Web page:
Perna viridis (Green mussel)

1.      History

The green mussel is originally from the Indian and Pacific Oceans, and were first found in the western hemisphere in waters surrounding the Caribbean island of Trinidad in 1990 and then later along the nearby coast of Venezuela in 1993. The first known occurrence of the green mussel in the United States was in Tampa Bay, Florida, during the summer of 1999.

Ing 7. Perna viridis_Image

2.      Definition & uses

The green-lipped mussel, a common appetizer in sushi restaurants, contains healthy fats in the omega-3 family. Like fish oil , another source of omega-3 fatty acids, green-lipped mussel has shown some promise for reducing inflammation. Inflammation is the cause of symptoms in numerous illnesses, ranging from arthritis to asthma. On this basis green-lipped mussel has been promoted as a treatment for these conditions. However, the evidence that it provides any meaningful benefits remains highly preliminary.

2.1.   Therapeutic uses

There are two major forms of arthritis: osteoarthritis and rheumatoid arthritis . Rheumatoid arthritis is primarily a disease of inflammation, and the anti-inflammatory omega-3 fatty acids found in fish oil have been successfully used to treat it. Inflammation plays a relatively less important role in osteoarthritis. However, green-lipped mussel has been tried for both conditions, with, at present, inconclusive results.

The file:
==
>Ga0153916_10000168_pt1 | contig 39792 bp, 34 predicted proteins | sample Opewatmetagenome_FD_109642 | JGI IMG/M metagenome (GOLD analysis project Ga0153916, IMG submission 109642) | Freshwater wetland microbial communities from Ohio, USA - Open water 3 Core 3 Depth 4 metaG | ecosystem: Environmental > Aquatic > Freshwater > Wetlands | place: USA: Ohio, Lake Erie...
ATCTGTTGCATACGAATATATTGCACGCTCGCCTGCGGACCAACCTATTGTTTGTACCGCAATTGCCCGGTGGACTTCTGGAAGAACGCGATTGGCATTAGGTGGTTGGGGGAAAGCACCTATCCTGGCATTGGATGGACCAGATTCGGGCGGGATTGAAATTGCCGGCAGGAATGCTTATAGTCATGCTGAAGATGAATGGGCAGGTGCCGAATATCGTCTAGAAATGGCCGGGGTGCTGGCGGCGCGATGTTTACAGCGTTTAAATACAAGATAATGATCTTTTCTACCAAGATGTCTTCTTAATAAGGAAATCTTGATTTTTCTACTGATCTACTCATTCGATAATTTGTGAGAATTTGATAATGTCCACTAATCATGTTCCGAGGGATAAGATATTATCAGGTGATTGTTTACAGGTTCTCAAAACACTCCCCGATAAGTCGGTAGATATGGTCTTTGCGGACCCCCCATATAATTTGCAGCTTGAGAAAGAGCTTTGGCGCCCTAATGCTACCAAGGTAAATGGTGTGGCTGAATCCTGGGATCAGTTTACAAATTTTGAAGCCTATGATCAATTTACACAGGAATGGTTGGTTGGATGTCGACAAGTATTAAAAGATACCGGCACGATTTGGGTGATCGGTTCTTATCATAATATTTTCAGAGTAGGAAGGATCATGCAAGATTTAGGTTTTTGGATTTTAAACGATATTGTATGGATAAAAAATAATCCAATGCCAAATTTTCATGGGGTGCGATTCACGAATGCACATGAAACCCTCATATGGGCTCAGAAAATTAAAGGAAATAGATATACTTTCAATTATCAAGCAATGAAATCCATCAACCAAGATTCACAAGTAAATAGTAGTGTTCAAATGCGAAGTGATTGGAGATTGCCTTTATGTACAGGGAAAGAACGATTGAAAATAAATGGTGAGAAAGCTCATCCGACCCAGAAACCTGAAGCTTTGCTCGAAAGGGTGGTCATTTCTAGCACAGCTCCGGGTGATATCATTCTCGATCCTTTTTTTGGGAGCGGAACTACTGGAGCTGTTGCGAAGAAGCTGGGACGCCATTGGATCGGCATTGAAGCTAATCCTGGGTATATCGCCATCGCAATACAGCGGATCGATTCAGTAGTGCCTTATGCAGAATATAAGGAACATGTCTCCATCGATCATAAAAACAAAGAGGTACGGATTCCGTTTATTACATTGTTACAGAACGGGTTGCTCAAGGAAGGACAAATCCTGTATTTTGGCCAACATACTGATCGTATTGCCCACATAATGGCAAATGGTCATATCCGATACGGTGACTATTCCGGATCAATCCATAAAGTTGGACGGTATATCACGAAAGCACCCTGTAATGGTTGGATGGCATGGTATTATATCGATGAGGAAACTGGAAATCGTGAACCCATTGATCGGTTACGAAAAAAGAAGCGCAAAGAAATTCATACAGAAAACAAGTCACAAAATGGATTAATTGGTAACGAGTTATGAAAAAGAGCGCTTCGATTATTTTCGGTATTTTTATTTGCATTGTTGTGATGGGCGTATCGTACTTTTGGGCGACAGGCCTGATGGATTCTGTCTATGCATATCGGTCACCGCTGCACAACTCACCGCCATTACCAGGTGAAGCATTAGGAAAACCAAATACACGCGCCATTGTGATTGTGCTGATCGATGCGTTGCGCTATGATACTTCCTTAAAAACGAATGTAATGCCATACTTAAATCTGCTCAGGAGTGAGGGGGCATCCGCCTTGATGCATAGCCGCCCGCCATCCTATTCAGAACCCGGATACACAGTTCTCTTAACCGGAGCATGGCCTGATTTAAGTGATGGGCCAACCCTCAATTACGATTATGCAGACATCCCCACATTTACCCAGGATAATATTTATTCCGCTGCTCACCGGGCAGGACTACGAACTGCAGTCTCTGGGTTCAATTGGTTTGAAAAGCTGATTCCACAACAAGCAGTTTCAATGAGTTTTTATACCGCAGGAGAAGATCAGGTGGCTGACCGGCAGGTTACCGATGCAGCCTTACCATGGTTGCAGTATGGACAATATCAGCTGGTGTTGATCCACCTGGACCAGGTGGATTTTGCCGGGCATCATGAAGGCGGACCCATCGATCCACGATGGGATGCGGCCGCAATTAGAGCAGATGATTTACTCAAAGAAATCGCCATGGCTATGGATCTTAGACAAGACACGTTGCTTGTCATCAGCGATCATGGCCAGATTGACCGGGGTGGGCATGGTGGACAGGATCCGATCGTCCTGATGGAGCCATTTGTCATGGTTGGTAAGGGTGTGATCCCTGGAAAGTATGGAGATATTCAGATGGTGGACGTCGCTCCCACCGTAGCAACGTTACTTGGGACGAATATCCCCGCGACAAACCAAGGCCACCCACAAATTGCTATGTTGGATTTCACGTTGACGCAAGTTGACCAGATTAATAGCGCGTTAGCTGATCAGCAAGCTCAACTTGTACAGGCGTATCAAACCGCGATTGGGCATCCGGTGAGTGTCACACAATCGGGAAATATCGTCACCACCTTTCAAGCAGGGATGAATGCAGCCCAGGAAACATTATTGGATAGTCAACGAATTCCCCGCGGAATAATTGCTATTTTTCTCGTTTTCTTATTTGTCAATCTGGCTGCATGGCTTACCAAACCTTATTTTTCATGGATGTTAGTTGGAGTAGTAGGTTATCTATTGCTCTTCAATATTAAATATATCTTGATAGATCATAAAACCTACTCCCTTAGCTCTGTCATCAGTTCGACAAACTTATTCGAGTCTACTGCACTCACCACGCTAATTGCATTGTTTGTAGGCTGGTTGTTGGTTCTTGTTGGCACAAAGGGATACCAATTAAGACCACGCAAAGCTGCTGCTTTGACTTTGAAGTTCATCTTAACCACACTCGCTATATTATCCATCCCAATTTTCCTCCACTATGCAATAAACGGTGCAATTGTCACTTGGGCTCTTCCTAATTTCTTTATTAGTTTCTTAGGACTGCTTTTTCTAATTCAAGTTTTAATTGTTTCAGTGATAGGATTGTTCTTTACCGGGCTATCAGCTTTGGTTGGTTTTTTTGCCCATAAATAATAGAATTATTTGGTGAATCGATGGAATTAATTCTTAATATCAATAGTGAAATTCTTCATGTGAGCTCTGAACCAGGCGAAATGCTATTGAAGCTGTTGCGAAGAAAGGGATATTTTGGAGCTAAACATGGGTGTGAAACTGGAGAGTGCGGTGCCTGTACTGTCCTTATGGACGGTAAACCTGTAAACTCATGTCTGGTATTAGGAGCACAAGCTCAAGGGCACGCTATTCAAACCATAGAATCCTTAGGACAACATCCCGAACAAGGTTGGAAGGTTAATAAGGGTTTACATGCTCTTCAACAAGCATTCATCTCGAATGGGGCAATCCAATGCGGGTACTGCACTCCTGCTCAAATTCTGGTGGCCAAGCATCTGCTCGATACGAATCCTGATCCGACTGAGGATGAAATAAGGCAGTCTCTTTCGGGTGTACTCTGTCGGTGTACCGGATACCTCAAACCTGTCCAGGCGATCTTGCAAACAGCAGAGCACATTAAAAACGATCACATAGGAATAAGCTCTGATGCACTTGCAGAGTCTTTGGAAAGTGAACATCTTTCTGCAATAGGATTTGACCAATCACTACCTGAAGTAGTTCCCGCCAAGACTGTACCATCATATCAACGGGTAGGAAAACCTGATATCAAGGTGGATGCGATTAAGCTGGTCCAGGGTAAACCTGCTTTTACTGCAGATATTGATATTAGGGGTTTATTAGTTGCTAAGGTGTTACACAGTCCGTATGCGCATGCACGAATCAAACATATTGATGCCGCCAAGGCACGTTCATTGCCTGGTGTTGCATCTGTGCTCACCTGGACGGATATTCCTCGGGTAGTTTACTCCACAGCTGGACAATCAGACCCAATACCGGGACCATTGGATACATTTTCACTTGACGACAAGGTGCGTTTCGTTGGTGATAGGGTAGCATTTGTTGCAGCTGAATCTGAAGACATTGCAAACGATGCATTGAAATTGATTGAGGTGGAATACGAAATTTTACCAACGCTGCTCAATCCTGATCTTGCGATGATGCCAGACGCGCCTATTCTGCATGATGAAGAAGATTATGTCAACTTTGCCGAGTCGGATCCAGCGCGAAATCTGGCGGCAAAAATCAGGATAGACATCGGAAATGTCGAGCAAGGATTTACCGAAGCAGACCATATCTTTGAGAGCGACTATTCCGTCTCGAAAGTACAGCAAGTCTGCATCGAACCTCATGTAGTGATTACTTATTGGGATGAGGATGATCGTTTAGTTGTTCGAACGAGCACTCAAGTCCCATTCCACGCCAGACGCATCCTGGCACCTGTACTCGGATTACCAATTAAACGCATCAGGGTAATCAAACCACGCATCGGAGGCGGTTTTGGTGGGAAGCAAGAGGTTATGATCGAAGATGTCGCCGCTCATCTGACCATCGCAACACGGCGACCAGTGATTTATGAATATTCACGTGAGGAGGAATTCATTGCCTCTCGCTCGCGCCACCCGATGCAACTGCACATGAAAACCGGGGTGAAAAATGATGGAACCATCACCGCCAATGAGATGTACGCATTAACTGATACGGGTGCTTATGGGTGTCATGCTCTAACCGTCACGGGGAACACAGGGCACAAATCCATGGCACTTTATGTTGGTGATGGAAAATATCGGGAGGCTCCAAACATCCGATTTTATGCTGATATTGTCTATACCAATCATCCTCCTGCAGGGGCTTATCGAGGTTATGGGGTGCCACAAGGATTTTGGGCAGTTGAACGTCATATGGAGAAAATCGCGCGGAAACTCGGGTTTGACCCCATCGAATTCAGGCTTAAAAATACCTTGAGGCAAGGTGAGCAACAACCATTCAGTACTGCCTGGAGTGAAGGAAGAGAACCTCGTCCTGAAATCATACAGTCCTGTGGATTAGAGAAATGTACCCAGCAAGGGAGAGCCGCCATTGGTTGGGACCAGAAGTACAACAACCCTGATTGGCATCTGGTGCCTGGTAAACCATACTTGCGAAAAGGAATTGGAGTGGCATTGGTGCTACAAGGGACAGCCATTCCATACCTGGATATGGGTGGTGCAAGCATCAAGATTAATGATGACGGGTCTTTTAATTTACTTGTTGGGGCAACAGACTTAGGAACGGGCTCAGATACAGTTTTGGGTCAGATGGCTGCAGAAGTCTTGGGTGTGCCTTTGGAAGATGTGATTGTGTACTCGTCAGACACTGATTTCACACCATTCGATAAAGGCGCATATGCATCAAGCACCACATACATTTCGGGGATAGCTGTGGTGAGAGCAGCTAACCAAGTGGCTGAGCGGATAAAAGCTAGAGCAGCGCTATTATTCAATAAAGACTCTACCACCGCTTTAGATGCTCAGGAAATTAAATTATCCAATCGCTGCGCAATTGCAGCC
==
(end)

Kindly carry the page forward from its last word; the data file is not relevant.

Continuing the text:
Unlike standard NSAIDs , which harm the stomach wall, green-lipped mussel might actually help prevent ulcers.

Green lipped mussel has also shown some promise for asthma.

2.2.   Scientific evidence

The evidence regarding use of green-lipped mussel for arthritis remains weak and inconsistent.

Several animal studies performed by a single research group have reported that green-lipped mussel reduces symptoms of osteoarthritis. However, the results from human studies remains inconsistent. Of five reported controlled studies of green-lipped mussel for osteoarthritis, two found benefit.

In an 8-week, double-blind, placebo-controlled trial of 46 people with allergic asthma, those who received a green-lipped mussel extract showed some improvement in wheezing and peak flow of air.

2.3.   Therapeutic dosages

A typical dose of green-lipped mussel is about 200 mg per day of the lipid extract or 1,000 mg per day of the freeze-dried powder.

2.4.   Safety issues

In studies, green-lipped mussel has not caused much in the way of side effects other than occasional mild digestive distress. People with shellfish allergies, however, should avoid green-lipped mussel.

Unlike oysters, green-lipped mussel does not appear to contain heavy metals.